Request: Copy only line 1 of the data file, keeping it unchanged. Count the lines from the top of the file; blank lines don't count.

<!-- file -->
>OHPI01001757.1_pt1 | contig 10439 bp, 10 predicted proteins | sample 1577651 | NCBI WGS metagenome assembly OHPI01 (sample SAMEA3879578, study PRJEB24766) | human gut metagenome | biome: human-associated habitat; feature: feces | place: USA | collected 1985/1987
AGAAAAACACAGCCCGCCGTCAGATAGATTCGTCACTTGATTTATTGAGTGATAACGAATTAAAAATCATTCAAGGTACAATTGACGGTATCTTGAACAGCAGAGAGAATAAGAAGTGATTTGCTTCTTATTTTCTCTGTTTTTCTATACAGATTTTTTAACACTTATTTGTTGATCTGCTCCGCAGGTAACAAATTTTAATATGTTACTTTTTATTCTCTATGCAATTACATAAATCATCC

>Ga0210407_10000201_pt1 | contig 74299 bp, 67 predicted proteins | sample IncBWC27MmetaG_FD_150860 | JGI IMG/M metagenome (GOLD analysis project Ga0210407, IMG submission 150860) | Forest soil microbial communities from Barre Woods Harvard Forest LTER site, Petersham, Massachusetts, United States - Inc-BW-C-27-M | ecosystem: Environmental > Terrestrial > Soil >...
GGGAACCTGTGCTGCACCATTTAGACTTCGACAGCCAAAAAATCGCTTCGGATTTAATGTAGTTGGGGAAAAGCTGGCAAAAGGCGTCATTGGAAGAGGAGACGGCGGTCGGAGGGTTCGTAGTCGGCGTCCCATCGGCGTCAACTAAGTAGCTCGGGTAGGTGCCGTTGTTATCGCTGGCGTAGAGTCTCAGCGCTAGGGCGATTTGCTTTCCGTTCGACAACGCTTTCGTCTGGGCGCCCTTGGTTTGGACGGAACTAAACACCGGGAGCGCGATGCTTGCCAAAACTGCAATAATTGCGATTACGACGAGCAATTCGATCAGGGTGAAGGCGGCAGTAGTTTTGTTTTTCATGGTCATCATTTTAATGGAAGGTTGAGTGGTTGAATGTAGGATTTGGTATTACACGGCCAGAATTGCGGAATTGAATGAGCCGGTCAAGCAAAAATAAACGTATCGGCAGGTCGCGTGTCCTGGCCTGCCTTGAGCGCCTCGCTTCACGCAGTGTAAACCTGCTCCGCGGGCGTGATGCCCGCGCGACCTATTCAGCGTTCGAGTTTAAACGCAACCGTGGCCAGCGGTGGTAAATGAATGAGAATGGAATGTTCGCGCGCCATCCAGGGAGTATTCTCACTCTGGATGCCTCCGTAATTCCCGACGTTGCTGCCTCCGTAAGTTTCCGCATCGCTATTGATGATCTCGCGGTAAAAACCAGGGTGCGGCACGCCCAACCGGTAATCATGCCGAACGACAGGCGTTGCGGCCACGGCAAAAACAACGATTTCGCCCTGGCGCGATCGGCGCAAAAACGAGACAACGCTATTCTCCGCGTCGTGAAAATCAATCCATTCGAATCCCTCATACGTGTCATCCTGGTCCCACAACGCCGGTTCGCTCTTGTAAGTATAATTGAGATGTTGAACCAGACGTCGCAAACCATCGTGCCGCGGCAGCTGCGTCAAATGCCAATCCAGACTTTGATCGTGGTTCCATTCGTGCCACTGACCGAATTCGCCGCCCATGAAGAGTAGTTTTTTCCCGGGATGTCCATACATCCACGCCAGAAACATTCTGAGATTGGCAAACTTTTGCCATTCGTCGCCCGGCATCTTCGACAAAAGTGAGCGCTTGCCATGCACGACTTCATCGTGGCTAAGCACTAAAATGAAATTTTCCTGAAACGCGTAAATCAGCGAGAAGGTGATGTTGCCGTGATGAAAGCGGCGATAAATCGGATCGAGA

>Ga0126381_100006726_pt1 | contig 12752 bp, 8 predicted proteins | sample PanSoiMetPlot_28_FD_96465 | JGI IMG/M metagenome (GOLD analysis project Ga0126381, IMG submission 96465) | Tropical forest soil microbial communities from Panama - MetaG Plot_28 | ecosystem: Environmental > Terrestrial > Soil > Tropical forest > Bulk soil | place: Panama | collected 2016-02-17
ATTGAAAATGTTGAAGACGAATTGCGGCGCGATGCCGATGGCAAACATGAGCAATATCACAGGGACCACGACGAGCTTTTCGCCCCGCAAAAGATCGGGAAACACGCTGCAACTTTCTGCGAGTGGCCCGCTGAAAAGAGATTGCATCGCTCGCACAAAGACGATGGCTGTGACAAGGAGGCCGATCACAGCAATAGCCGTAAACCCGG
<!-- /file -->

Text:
>OHPI01001757.1_pt1 | contig 10439 bp, 10 predicted proteins | sample 1577651 | NCBI WGS metagenome assembly OHPI01 (sample SAMEA3879578, study PRJEB24766) | human gut metagenome | biome: human-associated habitat; feature: feces | place: USA | collected 1985/1987